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The Perfect Balance of Hollis-Jefferson & Kanter Lineups for the Blazers

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The Trail Blazers may have unearthed a solid backup frontcourt rotation as the postseason approaches.

Detroit Pistons v Portland Trail Blazers Photo by Abbie Parr/Getty Images

The NBA Playoffs are just four games away for the red-hot Portland Trail Blazers. Since the start of an extended six-game road trip at the end of last month, coach Terry Stotts’ squad has amassed a superb 7-1 record, gained control of the head-to-head tiebreaker over the Lakers and climbed above the play-in fray.

The Blazers’ turnaround should not come as a surprise. Deadline addition Norman Powell has bolstered Portland’s starting lineup with competent two-way play, CJ McCollum’s return has added another offensive threat and Jusuf Nurkic has returned to his defensive stalwart form. The result: the Blazers own the sixth-best defensive rating and the top offensive rating since April 27.

Those contributions from the revamped starting lineup are without a doubt impressive, but there is also something brewing in the backup rotation. For the majority of the season, the Blazers’ bench unit has slogged through a series of less-than-ideal defensive performances. Enes Kanter and Carmelo Anthony possess a plethora of skills, but foot speed is not among them. Since arriving on his initial 10-day contract, forward Rondae Hollis-Jefferson has bolstered Portland’s second unit with an athletic, defense-first presence.

Hollis-Jefferson’s presence on the defensive end has percolated just below the surface in recent weeks, but it has stepped to just outside center stage in the Blazers’ recent homestand. Against the Lakers, Hollis-Jefferson was thrust into a “defensive closer” role as Anthony Davis nearly pushed his squad level in the final moments of that contest. With Carmelo Anthony out of the lineup against the Spurs, Hollis-Jefferson logged 14 minutes—the third-most minutes among Portland’s bench contributors.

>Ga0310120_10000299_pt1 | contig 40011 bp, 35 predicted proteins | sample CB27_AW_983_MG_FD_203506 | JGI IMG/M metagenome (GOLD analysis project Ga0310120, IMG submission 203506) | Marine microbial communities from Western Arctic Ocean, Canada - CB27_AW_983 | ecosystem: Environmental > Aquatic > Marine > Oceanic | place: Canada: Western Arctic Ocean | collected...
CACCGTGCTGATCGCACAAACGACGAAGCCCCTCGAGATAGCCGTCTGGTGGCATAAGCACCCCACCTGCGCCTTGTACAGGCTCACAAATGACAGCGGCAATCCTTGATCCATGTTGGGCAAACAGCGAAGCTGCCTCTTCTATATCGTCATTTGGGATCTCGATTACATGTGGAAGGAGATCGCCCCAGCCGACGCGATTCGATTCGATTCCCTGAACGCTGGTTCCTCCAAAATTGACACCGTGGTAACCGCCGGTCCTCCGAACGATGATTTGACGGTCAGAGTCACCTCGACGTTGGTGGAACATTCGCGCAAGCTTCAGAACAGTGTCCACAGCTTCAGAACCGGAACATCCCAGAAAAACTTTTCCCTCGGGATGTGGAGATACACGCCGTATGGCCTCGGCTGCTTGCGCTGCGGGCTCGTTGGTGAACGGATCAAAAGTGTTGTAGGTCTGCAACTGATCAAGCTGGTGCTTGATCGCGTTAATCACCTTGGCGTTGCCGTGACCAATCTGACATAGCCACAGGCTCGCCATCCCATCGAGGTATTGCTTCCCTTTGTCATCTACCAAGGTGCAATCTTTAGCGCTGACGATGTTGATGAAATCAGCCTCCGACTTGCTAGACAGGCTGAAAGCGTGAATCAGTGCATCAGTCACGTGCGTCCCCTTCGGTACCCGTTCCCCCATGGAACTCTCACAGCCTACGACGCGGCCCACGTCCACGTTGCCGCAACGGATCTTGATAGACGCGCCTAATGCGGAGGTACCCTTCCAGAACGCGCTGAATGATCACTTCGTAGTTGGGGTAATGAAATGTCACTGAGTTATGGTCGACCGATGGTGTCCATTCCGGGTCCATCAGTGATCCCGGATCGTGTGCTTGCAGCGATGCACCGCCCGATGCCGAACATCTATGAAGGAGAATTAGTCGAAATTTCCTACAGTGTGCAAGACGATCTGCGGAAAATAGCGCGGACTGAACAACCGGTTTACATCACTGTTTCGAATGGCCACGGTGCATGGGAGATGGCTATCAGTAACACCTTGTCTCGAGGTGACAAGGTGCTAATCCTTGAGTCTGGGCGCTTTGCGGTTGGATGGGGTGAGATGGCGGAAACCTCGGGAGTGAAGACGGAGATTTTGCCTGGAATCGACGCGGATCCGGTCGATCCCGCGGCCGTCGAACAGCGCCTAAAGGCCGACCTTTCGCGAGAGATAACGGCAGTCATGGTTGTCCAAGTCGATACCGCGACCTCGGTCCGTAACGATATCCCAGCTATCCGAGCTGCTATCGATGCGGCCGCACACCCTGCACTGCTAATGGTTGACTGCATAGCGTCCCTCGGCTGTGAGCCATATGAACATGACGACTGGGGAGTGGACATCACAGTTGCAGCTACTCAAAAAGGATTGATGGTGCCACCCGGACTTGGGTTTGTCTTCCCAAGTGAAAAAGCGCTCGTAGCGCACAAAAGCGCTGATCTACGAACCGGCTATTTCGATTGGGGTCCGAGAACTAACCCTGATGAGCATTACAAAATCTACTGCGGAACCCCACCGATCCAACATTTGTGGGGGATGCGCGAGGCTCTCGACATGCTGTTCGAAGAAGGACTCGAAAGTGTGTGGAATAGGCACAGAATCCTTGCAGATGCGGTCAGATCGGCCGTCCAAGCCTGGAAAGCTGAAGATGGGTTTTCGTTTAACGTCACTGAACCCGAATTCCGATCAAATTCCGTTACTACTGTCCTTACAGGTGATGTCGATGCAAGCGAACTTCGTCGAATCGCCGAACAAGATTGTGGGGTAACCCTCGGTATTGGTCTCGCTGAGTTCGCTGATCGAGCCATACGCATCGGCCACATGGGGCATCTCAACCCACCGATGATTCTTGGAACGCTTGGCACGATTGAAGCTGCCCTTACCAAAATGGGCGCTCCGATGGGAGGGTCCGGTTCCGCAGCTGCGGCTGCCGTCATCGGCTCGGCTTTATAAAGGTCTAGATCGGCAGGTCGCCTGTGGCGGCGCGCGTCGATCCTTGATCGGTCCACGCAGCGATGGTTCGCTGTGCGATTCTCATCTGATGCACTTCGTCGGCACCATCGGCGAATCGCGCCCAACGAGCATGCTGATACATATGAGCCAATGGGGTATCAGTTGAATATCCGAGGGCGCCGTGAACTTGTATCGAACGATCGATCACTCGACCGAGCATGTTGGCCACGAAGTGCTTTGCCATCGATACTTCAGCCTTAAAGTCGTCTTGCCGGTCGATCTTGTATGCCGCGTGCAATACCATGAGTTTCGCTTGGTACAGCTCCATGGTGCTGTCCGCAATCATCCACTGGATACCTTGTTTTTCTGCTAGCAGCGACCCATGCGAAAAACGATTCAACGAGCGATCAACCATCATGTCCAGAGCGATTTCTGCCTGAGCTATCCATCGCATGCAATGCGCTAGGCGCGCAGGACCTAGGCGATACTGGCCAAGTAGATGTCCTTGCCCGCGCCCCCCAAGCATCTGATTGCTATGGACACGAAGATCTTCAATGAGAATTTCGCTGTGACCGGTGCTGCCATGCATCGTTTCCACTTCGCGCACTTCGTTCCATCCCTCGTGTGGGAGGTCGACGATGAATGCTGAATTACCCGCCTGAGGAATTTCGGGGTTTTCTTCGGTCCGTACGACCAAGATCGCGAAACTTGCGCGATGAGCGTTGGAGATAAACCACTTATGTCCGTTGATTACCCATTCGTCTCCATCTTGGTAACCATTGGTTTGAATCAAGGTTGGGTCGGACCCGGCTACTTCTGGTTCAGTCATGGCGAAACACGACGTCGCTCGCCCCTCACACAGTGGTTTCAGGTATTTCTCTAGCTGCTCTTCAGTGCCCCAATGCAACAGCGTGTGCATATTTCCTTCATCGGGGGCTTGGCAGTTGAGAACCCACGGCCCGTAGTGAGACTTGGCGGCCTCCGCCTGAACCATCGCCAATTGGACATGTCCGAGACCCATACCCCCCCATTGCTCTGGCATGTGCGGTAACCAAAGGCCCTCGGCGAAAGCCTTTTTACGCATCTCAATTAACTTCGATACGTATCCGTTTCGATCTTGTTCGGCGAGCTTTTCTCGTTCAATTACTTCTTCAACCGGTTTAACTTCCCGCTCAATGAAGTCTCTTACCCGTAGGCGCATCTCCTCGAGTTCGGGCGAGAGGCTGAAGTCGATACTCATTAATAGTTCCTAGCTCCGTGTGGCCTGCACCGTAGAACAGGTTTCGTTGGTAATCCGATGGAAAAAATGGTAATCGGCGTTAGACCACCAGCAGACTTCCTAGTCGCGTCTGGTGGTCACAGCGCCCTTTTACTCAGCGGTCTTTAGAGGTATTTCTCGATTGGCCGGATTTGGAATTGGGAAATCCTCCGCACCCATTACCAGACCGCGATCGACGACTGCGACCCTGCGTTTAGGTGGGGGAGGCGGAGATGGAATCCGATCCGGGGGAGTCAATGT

With Hollis-Jefferson on the floor, the Blazers’ second unit is better equipped to stifle transition offense. In half-court sets, the former Nets forward possesses the athleticism to rotate quickly to the perimeter in order to run opponents off the three-point line. Those observations not only pass the eye test, but the numbers also reflect those changes.

When looking at the entire season, the Blazers’ defense has allowed opponents to shoot 44.1 percent on corner three-pointers, 38.1 percent on all three-point attempts and 64.8 percent on shots at the rim.

While the sample size is small, RHJ-infused second units have performed noticeably better. Lineups featuring Anfernee Simons, McCollum, Powell, Kanter and Hollis-Jefferson have not let up a single corner three-pointer and kept opponents to just a 20 percent conversion rate on all attempts from distance. Inside the arc, that group has held opponents to a 55.6 percent shooting clip at the rim (stats via Cleaning the Glass).

Again, the sample size is small. But the two-way potential for that group should pique Stotts’ interest as the postseason picture comes into focus. Beyond this season, Hollis-Jefferson has laid the early foundation to return to a role with the Blazers that can maximize his defensive acumen.